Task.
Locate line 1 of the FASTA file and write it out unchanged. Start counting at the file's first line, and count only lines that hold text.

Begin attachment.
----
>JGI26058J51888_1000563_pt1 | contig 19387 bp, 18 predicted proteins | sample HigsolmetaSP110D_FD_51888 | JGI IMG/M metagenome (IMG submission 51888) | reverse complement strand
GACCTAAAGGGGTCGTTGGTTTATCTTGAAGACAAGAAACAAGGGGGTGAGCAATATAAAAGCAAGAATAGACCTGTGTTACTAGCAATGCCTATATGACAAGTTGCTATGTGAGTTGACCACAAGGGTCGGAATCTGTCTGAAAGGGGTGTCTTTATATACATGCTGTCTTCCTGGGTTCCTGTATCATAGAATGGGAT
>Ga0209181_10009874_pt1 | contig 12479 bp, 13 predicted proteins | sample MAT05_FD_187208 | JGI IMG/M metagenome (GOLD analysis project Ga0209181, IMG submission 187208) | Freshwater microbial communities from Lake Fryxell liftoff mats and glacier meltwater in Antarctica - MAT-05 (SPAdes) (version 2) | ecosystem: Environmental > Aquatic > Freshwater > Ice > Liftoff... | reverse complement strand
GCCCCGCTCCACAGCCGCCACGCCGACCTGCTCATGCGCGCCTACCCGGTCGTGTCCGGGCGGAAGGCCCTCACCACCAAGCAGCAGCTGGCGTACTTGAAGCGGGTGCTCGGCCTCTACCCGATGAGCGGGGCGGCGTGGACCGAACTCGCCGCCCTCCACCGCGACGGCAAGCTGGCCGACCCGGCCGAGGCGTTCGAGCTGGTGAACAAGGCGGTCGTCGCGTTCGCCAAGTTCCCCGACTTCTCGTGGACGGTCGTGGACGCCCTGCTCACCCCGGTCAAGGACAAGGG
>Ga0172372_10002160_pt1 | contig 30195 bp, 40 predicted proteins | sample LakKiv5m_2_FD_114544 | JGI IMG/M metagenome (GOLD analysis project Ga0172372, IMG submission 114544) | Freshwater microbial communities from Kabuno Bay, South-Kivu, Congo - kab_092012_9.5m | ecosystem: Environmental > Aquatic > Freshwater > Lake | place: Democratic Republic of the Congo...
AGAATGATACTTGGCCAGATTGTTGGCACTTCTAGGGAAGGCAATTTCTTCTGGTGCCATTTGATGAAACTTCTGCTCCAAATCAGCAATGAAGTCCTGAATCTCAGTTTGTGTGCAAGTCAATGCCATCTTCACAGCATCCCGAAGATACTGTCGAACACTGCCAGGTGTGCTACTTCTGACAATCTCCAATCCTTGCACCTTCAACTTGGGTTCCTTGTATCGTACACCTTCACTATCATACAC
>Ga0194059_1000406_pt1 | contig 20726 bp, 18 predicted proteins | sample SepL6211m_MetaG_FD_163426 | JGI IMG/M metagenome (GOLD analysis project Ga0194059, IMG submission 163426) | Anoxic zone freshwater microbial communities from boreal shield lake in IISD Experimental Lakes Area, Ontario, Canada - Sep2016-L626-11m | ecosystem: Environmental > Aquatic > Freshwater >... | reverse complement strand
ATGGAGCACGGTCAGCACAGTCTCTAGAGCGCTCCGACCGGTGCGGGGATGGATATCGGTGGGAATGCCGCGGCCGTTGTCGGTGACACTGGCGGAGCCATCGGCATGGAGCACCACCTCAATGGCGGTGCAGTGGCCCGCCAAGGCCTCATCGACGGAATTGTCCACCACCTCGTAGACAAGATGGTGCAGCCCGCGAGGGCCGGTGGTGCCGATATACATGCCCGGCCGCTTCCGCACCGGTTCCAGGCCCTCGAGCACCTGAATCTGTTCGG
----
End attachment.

>JGI26058J51888_1000563_pt1 | contig 19387 bp, 18 predicted proteins | sample HigsolmetaSP110D_FD_51888 | JGI IMG/M metagenome (IMG submission 51888) | reverse complement strand